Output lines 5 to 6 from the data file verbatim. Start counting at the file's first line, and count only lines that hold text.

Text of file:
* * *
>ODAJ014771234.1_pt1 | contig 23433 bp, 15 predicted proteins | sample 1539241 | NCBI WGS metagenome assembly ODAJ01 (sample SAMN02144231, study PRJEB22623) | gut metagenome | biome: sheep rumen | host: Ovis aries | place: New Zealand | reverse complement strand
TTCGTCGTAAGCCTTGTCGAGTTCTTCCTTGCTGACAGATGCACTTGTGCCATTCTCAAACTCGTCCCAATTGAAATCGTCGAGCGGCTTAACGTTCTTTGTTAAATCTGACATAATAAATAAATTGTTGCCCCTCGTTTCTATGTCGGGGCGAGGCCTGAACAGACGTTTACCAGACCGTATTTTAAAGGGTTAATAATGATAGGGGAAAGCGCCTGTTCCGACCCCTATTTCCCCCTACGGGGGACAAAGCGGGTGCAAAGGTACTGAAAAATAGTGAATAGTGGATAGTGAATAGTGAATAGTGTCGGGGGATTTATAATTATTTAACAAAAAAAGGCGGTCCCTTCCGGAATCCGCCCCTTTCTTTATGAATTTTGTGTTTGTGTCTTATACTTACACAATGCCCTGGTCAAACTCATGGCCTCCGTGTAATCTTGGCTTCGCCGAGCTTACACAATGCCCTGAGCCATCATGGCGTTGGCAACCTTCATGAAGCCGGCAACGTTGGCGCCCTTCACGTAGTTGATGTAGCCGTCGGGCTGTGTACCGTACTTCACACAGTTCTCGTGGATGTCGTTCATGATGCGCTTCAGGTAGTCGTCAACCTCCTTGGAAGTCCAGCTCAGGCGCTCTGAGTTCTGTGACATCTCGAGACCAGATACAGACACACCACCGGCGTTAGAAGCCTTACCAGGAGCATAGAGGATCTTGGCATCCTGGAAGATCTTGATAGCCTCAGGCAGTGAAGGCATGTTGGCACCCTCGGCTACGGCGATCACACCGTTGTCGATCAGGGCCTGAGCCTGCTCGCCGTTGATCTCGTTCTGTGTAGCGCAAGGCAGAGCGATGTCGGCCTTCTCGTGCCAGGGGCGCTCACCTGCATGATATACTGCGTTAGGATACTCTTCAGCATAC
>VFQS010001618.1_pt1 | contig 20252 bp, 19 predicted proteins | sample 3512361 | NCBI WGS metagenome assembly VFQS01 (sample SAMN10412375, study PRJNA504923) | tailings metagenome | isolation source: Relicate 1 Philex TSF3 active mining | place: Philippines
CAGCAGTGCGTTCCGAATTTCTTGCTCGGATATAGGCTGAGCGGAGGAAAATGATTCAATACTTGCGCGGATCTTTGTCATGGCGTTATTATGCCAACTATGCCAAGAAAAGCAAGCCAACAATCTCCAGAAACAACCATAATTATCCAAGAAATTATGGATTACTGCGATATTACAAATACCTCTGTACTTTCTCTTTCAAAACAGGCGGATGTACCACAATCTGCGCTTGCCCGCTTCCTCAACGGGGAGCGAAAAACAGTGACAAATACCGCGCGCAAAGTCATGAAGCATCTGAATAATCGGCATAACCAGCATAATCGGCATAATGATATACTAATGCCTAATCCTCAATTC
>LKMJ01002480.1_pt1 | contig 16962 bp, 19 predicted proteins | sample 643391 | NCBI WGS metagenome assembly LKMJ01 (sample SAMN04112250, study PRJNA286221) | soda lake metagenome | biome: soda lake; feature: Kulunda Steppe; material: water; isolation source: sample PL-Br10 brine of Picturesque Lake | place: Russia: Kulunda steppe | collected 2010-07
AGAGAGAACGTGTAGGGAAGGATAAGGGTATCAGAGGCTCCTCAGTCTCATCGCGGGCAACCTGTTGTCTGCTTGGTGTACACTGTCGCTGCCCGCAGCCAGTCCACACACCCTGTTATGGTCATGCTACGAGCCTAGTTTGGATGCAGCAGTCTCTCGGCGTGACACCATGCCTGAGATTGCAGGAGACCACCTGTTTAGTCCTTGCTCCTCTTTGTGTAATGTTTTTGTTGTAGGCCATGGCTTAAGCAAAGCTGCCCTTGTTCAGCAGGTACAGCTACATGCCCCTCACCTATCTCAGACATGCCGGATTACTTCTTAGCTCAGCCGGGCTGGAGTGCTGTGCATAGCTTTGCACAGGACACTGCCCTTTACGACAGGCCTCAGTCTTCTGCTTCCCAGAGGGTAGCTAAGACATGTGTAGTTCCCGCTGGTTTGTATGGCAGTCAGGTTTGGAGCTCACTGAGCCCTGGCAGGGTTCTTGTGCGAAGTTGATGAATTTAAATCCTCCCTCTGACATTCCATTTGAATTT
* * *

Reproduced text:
>LKMJ01002480.1_pt1 | contig 16962 bp, 19 predicted proteins | sample 643391 | NCBI WGS metagenome assembly LKMJ01 (sample SAMN04112250, study PRJNA286221) | soda lake metagenome | biome: soda lake; feature: Kulunda Steppe; material: water; isolation source: sample PL-Br10 brine of Picturesque Lake | place: Russia: Kulunda steppe | collected 2010-07
AGAGAGAACGTGTAGGGAAGGATAAGGGTATCAGAGGCTCCTCAGTCTCATCGCGGGCAACCTGTTGTCTGCTTGGTGTACACTGTCGCTGCCCGCAGCCAGTCCACACACCCTGTTATGGTCATGCTACGAGCCTAGTTTGGATGCAGCAGTCTCTCGGCGTGACACCATGCCTGAGATTGCAGGAGACCACCTGTTTAGTCCTTGCTCCTCTTTGTGTAATGTTTTTGTTGTAGGCCATGGCTTAAGCAAAGCTGCCCTTGTTCAGCAGGTACAGCTACATGCCCCTCACCTATCTCAGACATGCCGGATTACTTCTTAGCTCAGCCGGGCTGGAGTGCTGTGCATAGCTTTGCACAGGACACTGCCCTTTACGACAGGCCTCAGTCTTCTGCTTCCCAGAGGGTAGCTAAGACATGTGTAGTTCCCGCTGGTTTGTATGGCAGTCAGGTTTGGAGCTCACTGAGCCCTGGCAGGGTTCTTGTGCGAAGTTGATGAATTTAAATCCTCCCTCTGACATTCCATTTGAATTT